business news in context, analysis with attitude

• Wal-Mart opened its 100th Neighborhood Market this week, a 39,680 square foot store in Albuquerque, New Mexico. It is the first of the format that Wal-Mart has opened in the state, and is open 24 hours.

The retailer says that more than 400 people applied for the 83 jobs available at the store.

In the press release heralding the opening, Wal-Mart notes that it employs 14,341 associates in the state at 26 supercenters, three discount stores, five Sam’s Club’s and one distribution center. It also says that it “collected on behalf of the state of New Mexico more than $141.1 million in sales taxes in 2004 and paid more than $6.52 million in state and local taxes.”

Just in case you were wondering.

• As expected, former Wal-Mart vice chairman Thomas Coughlin pleaded guilty to fraud and tax charges Tuesday, admitting that he embezzled more than $500,000 from the retailer. The Wall Street Journal reports that the 57-year-old Coughlin “faces a maximum of 28 years in prison after pleading guilty to five counts of wire fraud and one count of filing a false tax return. He also could be fined $1.35 million.”

During the hearing, Coughlin admitted to what he called “serious mistakes in judgment” (as opposed to doing something wrong on purpose). He also said that pleading guilty “was not an easy decision,” suggesting an interesting relationship between Sam Walton’s former protégé and the notion of telling the truth.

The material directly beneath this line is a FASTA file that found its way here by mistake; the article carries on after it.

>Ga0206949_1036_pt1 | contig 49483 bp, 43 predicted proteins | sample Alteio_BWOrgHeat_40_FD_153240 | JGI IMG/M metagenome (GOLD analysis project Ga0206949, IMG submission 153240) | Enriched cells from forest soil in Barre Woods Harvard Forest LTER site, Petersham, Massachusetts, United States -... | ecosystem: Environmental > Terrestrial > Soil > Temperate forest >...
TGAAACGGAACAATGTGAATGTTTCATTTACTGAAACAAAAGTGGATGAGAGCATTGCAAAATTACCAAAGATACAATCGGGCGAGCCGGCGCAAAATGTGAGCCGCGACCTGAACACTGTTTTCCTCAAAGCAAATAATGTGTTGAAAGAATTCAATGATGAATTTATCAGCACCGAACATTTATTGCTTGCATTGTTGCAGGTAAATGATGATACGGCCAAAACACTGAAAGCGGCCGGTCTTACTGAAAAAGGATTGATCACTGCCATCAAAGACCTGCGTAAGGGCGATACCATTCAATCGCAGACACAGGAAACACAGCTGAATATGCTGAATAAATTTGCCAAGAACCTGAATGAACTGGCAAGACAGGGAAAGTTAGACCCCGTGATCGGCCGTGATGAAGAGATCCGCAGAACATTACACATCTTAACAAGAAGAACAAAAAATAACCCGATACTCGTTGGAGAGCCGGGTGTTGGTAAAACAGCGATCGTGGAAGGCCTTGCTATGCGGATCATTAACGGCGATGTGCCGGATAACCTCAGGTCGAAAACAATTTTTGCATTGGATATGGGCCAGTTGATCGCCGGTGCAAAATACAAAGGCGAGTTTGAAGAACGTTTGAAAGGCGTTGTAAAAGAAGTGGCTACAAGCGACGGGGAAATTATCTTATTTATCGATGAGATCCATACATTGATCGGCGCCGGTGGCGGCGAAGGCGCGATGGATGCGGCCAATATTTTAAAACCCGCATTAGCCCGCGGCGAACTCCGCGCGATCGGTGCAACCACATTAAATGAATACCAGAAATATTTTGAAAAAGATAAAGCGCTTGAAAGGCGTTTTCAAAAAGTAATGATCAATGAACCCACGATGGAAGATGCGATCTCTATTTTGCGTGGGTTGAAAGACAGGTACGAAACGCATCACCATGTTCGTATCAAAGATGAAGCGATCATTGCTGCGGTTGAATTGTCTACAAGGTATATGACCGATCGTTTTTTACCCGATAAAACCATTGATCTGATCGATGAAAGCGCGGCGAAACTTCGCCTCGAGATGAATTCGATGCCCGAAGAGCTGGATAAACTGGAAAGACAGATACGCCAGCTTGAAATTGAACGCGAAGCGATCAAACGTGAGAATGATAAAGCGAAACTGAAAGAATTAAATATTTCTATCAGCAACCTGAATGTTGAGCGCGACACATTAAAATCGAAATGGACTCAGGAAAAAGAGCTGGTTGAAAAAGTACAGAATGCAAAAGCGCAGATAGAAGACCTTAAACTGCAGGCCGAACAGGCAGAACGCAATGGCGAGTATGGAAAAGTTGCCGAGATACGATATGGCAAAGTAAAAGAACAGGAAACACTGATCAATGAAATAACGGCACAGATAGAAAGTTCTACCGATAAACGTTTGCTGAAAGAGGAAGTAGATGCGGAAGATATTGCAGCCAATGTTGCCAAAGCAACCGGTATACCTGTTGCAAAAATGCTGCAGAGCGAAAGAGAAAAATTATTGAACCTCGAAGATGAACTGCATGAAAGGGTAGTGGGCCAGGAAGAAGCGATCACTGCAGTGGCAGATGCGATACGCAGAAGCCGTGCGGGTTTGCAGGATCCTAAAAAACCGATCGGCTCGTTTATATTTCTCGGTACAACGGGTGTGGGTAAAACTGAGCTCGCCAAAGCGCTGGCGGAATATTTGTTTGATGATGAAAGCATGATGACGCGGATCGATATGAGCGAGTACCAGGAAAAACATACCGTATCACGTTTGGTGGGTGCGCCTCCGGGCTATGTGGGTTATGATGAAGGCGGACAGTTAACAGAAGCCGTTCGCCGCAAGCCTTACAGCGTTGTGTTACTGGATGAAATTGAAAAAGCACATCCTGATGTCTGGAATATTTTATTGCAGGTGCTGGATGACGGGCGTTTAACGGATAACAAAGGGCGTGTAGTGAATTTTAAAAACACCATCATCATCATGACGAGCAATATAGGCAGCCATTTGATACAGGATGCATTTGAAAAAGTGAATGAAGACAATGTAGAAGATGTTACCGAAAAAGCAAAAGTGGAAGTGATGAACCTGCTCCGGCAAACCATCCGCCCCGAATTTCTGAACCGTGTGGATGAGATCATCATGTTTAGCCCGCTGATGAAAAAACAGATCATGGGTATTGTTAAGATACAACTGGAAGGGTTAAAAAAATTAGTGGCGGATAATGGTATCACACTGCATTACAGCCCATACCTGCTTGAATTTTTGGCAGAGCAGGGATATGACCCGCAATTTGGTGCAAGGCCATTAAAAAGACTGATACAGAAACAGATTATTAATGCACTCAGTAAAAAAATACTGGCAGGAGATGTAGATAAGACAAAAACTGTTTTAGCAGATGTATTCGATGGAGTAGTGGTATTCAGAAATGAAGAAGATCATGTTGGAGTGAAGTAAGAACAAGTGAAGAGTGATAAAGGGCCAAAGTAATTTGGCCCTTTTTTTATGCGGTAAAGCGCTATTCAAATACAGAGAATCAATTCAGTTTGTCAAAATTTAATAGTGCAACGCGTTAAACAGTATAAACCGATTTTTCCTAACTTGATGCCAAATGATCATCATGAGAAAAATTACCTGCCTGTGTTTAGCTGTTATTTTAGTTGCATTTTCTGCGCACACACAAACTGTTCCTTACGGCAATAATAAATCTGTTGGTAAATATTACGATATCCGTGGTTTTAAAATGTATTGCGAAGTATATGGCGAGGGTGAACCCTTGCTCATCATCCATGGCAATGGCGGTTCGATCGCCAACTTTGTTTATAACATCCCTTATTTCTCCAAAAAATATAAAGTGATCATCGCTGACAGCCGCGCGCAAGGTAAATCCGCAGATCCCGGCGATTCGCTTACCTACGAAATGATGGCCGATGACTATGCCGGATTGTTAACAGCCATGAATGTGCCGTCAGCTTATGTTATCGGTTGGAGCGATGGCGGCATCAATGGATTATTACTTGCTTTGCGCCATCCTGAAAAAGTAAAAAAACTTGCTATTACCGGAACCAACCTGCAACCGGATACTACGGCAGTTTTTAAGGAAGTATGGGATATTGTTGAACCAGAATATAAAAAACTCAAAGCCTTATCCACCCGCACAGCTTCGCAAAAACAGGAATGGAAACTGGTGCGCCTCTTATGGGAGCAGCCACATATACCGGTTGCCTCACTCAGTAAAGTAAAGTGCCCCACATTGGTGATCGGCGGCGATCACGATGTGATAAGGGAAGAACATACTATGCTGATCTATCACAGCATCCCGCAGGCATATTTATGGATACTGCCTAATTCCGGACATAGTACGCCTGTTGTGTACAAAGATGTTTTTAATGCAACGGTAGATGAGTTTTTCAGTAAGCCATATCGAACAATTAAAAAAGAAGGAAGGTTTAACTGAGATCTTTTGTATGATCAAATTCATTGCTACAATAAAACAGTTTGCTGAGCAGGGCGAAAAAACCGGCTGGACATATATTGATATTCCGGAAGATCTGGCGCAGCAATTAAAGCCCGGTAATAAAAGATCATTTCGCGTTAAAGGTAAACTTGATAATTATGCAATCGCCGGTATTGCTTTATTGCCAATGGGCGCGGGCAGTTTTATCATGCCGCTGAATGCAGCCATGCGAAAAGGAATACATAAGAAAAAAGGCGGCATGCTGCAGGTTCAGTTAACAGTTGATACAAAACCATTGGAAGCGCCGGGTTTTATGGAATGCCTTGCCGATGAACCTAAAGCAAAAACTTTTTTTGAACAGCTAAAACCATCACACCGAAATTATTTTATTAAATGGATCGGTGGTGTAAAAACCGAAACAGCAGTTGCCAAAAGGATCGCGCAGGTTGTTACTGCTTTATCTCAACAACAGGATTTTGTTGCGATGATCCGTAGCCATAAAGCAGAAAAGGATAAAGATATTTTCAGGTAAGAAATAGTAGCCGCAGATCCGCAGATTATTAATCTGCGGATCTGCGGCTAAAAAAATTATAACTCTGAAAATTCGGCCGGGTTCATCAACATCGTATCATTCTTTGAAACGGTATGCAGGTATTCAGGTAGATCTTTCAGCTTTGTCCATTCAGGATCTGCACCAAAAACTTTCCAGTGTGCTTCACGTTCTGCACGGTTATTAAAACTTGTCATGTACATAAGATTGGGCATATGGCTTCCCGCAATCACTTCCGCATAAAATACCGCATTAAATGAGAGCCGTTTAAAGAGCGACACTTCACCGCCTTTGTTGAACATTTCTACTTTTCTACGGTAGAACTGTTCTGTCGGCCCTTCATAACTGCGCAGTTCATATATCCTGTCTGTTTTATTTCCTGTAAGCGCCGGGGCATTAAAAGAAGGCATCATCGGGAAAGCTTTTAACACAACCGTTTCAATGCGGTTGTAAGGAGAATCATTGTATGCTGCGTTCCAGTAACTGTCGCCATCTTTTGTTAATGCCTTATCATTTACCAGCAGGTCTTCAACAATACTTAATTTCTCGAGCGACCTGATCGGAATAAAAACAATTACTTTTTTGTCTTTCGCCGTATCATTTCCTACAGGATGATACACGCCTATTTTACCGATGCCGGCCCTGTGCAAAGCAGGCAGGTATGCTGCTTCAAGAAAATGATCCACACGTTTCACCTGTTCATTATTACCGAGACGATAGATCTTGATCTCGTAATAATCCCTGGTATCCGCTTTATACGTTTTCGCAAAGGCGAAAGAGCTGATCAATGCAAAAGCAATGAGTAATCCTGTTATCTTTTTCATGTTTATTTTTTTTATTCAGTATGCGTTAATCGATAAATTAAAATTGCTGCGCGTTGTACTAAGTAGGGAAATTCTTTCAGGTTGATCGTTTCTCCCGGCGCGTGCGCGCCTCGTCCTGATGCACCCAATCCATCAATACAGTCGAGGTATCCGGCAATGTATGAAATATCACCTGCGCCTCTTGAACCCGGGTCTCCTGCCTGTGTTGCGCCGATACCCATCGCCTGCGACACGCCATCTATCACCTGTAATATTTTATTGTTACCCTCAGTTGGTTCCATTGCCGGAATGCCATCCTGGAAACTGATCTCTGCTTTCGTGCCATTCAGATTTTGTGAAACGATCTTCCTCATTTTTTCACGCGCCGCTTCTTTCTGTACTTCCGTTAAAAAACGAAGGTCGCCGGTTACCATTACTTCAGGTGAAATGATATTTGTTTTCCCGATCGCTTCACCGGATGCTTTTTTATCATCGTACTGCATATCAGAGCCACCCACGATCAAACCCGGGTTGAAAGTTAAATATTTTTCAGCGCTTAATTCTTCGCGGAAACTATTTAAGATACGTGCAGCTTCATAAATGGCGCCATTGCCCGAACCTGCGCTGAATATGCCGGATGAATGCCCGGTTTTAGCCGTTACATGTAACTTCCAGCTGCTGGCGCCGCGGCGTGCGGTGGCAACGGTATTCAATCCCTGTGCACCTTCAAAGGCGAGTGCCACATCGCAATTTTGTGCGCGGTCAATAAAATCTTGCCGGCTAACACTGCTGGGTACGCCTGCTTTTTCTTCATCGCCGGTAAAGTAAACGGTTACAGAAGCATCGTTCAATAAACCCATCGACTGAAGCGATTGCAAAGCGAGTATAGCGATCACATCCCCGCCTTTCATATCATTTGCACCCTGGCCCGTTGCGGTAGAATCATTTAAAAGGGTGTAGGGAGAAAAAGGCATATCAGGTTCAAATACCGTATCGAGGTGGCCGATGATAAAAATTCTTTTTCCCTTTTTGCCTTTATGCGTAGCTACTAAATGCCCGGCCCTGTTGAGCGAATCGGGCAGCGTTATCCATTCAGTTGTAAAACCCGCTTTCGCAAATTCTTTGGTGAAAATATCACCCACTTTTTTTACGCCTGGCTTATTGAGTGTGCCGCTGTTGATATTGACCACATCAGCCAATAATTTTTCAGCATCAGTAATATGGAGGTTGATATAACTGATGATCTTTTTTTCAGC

• `Wal-Mart has been hit with a consumer class action suit filed by two California residents who say that the retailer consistently and routinely overcharges consumers at checkout with prices that do not match those advertised.

The consumers say that Wal-Mart overcharges 3.9 percent of the time, while the acceptable standard for accidental overcharging is two percent.

Wal-Mart disputes the number, and its spokesperson, Sarah Clark, told Reuters, "More often than not, the error is in the customer's favor. We encourage our customers to point out any discrepancies, and when they do, we compensate them appropriately."
KC's View:
Whether this is a frivolous lawsuit or not, we think that saying most errors favor the consumer is a non-starter. Nobody is going to believe it, no matter what the stats say.